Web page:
2 Albert’s Pre-Parisian Appropriations of the Liber de causis
It was most likely during his initial period of lecturing in the Teutonian province at the Dominican Order’s convents in Hildesheim, Freiburg, Regensburg, and Strasbourg that Albert composed his first scholarly work, the De natura boni (ca. 1230s). In heavy reliance on a paraenetic approach, this moral theological treatise examines the concepts of a virtuous life and right ethical conduct. Shortly after completing this treatise, and in line with the second pillar of the theological commentary practices of his days, Albert composed three systematic theological treatises for his early lecturing activities: the first redactions of the De sacramentis, De incarnatione, and De resurrectione. These have been dated with high probability to his pre-Parisian period before 1242.9 In all four treatises, the LDC is present in a rather limited way and highly decontextualized from its original meaning and purpose. Only six of the thirty-one propositions of the LDC can be found in these treatises, all in highly isolated contexts which draw on them, mostly for the purpose of expounding biblical or systematic theological themes by way of philosophical authority. Yet already we can discern a clear development with regard to place and manner of appropriation.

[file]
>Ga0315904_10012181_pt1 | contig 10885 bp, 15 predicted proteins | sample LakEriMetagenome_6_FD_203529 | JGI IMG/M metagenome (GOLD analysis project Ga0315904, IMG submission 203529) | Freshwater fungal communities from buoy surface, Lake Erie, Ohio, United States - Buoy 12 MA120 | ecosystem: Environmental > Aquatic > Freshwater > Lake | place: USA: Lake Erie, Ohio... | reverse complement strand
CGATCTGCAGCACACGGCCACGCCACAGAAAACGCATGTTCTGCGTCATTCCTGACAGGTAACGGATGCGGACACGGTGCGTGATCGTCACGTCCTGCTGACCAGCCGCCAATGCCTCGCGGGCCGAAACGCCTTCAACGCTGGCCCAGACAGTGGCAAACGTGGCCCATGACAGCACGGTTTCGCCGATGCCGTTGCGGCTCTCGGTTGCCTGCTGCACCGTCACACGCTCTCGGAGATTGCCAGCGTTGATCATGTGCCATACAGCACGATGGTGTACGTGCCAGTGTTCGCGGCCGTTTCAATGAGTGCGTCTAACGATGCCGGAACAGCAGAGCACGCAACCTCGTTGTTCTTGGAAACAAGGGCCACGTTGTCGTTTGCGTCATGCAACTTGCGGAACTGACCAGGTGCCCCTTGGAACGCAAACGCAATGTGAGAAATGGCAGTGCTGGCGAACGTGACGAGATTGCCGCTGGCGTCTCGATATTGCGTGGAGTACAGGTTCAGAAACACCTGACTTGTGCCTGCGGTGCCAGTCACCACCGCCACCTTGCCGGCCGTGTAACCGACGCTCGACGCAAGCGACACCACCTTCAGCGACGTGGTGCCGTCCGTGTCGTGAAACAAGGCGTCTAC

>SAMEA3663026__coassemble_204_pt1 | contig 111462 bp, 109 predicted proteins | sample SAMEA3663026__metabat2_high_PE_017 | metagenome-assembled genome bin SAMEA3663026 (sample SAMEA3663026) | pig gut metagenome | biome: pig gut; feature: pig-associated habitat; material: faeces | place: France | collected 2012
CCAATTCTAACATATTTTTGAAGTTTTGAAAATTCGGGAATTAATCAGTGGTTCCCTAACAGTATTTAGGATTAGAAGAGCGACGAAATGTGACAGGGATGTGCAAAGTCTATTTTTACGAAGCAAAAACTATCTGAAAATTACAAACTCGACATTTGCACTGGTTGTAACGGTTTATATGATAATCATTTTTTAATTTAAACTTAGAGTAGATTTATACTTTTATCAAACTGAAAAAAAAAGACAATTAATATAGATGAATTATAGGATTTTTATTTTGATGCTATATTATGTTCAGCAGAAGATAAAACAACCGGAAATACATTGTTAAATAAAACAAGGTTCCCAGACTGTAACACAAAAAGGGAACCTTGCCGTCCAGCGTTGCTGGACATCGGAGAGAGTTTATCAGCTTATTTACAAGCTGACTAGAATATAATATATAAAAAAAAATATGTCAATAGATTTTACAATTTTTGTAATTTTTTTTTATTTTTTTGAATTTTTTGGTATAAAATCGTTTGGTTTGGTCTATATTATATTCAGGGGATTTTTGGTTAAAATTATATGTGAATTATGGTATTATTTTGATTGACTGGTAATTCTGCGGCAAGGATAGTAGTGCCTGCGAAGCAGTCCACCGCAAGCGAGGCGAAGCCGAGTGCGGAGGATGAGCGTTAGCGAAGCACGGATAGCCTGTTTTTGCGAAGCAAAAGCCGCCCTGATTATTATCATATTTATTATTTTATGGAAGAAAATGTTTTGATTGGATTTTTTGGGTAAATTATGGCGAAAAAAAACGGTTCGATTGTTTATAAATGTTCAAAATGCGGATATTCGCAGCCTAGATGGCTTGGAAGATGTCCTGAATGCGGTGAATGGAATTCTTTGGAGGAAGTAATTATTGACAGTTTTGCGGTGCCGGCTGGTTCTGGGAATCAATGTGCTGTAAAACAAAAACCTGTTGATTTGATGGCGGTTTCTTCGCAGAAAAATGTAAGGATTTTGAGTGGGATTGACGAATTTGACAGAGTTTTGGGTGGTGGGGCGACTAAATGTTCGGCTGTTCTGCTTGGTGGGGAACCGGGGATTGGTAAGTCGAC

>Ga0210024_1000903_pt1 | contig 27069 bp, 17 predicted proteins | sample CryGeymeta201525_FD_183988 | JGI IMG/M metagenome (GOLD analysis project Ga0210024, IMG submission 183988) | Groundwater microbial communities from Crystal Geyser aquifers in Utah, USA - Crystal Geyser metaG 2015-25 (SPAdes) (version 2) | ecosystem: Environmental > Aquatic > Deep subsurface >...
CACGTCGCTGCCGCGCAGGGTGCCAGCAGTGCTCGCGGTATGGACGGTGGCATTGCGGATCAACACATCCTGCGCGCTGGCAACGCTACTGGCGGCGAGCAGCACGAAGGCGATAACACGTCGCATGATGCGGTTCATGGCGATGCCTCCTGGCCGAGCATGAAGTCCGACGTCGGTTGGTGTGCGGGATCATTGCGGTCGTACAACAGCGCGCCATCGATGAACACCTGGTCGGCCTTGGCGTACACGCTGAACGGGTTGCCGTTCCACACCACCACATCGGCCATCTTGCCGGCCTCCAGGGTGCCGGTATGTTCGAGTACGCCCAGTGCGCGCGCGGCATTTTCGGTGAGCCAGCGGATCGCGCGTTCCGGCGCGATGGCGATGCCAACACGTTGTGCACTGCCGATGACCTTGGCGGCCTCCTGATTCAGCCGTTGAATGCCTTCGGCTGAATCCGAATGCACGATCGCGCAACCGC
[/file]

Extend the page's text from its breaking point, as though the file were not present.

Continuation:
In Albert’s De natura boni, we were able to identify proposition XVI(XVII) as the only case of appropriation from the LDC: omnis virtus unita plus est infinita quam virtus multiplicata.10 Albert uses this proposition in order to illustrate the biblical concept of ‘overshadowing’ as pertinent to the annunciation for Mary’s immaculate conception, and he reasons that this is in analogy to our every-day experience of the effects that shadows have on our vision if there is an excess of sunlight. Just like they concentrate or unify our visual capacity, so too does the biblical overshadowing concentrate in its unifying powers for the annunciation.11 This biblical context is, of course, far from the original context and meaning of this proposition in the LDC. But Albert’s principal interest seems to lie in the formal aspects of the LDC’s isomorphism between unity and power as attributes of first and secondary causes alone, an interest that may well have led him to decontextualize proposition XVI entirely from its original context.12